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Hacking and data theft in Asia: Motivations might differ but results are the same

Zafar Anjum | March 12, 2014
Interview with Raed Taji, Head of Global Fraud Consulting, Asia Pacific, FICO

Thirdly, companies may not be monitoring their systems closely enough. Intruders can still be halted in their tracks as soon as suspicious activities have been detected. Analytic technology can detect fraud and alert companies very quickly based on changes to expected patterns.

The weakest link could be anywhere along this chain, but as you can see, there are many potential points of vulnerability. While the motivations for the hacking may be different, the results are the same. Hacking and data theft will lead to damaged reputations for brands, operational losses, and missed sales opportunities.

A third kind of attack, well, not actually an attack, is coming from the state itself. We saw what Edward Snowden had to share with the world. How can citizens negotiate a new social contract with the state as an agency, where corporates are also playing a very big role (as collaborators sometimes). Today we talk about globalisation and data sovereignty rather than state sovereignty. What are your thoughts on this?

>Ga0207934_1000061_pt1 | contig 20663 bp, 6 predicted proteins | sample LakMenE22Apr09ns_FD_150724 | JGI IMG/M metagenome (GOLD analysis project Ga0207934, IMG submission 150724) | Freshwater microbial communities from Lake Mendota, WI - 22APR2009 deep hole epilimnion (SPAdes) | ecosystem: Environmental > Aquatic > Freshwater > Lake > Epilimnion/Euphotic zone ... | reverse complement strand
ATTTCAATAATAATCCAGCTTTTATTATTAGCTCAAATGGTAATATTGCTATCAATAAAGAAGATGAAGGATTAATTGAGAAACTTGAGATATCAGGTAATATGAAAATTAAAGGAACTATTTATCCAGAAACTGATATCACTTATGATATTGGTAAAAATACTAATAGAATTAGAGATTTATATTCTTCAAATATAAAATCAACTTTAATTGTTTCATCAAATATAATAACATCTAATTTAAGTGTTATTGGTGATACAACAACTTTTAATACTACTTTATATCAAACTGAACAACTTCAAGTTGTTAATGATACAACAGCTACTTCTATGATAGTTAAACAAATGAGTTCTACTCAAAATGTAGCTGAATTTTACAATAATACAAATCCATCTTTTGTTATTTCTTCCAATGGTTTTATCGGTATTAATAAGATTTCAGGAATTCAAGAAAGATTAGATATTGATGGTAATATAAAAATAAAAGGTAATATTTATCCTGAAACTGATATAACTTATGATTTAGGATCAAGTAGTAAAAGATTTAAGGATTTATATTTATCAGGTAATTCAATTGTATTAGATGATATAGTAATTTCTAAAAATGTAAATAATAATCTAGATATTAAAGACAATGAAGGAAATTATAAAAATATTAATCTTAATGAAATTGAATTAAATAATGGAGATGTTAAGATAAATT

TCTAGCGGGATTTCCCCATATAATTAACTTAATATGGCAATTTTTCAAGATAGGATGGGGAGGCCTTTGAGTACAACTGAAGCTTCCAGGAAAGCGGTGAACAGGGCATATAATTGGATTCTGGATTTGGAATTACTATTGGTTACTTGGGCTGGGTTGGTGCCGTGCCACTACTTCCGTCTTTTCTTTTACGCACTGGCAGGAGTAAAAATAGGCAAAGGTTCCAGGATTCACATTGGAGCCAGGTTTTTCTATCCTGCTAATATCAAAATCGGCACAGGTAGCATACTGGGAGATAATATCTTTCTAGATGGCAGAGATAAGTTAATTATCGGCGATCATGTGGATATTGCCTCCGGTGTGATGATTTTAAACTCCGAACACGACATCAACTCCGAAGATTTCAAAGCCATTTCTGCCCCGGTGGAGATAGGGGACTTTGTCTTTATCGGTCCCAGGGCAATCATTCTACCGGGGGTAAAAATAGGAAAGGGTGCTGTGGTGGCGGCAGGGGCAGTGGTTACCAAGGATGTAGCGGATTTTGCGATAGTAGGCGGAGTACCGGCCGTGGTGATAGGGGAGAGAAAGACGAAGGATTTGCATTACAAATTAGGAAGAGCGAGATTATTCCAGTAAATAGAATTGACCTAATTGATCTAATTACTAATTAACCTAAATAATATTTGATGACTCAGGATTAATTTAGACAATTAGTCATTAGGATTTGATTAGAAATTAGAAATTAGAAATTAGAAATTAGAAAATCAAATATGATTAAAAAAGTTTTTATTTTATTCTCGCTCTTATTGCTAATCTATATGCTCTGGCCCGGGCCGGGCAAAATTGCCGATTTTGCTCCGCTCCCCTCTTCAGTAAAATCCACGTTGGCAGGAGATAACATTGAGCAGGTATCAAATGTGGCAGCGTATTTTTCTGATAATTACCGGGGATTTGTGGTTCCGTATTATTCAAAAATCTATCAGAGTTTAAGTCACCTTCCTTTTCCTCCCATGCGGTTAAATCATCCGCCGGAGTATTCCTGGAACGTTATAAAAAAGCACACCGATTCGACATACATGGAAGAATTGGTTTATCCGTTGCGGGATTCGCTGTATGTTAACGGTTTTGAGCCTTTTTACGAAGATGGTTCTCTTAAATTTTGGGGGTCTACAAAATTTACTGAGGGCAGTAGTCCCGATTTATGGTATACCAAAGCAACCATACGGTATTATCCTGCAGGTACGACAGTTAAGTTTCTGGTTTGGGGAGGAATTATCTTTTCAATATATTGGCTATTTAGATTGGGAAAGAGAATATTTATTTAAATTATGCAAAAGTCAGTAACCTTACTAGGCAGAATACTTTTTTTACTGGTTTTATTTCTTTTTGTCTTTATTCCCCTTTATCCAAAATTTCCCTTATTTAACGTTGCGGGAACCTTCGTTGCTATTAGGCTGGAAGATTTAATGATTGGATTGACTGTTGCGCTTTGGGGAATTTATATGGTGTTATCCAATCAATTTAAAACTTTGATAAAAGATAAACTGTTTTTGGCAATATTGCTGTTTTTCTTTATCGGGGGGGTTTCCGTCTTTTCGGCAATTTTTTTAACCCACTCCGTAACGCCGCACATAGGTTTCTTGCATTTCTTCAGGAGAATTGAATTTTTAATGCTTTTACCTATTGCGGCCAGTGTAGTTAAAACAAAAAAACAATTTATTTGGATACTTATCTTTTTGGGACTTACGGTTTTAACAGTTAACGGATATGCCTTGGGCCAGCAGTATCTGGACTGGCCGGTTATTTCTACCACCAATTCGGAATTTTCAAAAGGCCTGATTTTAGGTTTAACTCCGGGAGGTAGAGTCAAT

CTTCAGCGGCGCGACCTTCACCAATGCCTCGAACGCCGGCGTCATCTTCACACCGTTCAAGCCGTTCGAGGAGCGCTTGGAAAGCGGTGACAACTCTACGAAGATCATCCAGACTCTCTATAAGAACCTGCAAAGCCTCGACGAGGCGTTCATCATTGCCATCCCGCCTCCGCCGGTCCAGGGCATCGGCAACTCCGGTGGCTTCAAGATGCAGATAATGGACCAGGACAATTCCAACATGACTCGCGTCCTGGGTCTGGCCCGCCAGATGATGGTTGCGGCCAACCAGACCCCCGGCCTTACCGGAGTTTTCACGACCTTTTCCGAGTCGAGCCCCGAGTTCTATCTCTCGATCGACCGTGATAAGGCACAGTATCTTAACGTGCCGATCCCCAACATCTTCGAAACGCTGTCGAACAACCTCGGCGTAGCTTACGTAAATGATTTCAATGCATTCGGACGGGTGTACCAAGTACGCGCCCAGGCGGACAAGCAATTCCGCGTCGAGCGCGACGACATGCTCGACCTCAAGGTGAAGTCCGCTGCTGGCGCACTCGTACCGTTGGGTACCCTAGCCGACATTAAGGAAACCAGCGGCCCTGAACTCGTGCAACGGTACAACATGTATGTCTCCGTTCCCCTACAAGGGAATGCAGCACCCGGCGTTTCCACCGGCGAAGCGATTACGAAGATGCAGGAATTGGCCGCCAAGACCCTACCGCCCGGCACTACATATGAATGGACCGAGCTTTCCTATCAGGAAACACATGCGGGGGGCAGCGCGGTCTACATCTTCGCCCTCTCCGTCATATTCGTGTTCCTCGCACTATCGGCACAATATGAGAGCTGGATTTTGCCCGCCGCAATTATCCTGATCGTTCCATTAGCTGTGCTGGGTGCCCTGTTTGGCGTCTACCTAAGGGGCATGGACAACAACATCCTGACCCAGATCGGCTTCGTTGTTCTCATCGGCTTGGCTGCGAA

From our perspective, the anti-hacking fundamentals here are the same, even though the motivation for this type of hack was different, in that was political rather than for financial gain.

In terms of reducing data theft and fraud, what steps should be taken by enterprises, especially retailers and banks?

What we advocate is prevention over cure. Risk mitigation is all about balancing the investment against the danger to the business. Organisations like banks, prioritise data security and invest in several layers of protection to ensure that the data they have remains safe. Examples of this include two-factor authentication and intrusion detection systems. Further to this, analytics software solutions from FICO can look at historical activity to determine whether current activities are suspicious, or predict what will happen next.

Educating employees and making them aware of data breach protocols is another important part of the solution. A 2013 global study from Symantec and the Ponemon Institute found that human errors and system problems caused two-thirds of the data breaches in 2012. Issues included employee mishandling of confidential data, lack of system controls (no requirement to change the password from the default password etc.), and violations of industry and government regulations - most of which can be prevented.

Technology innovations continue to help in the race against the hackers as well. For example, at Singapore Management University, a professor is working on a way to make passwords invisible to browsers and operating systems while still allowing users to log into a website, and sensitive documents invisible to the rest of the system.

Do you think data theft will be more common when more people start using mobile banking? 


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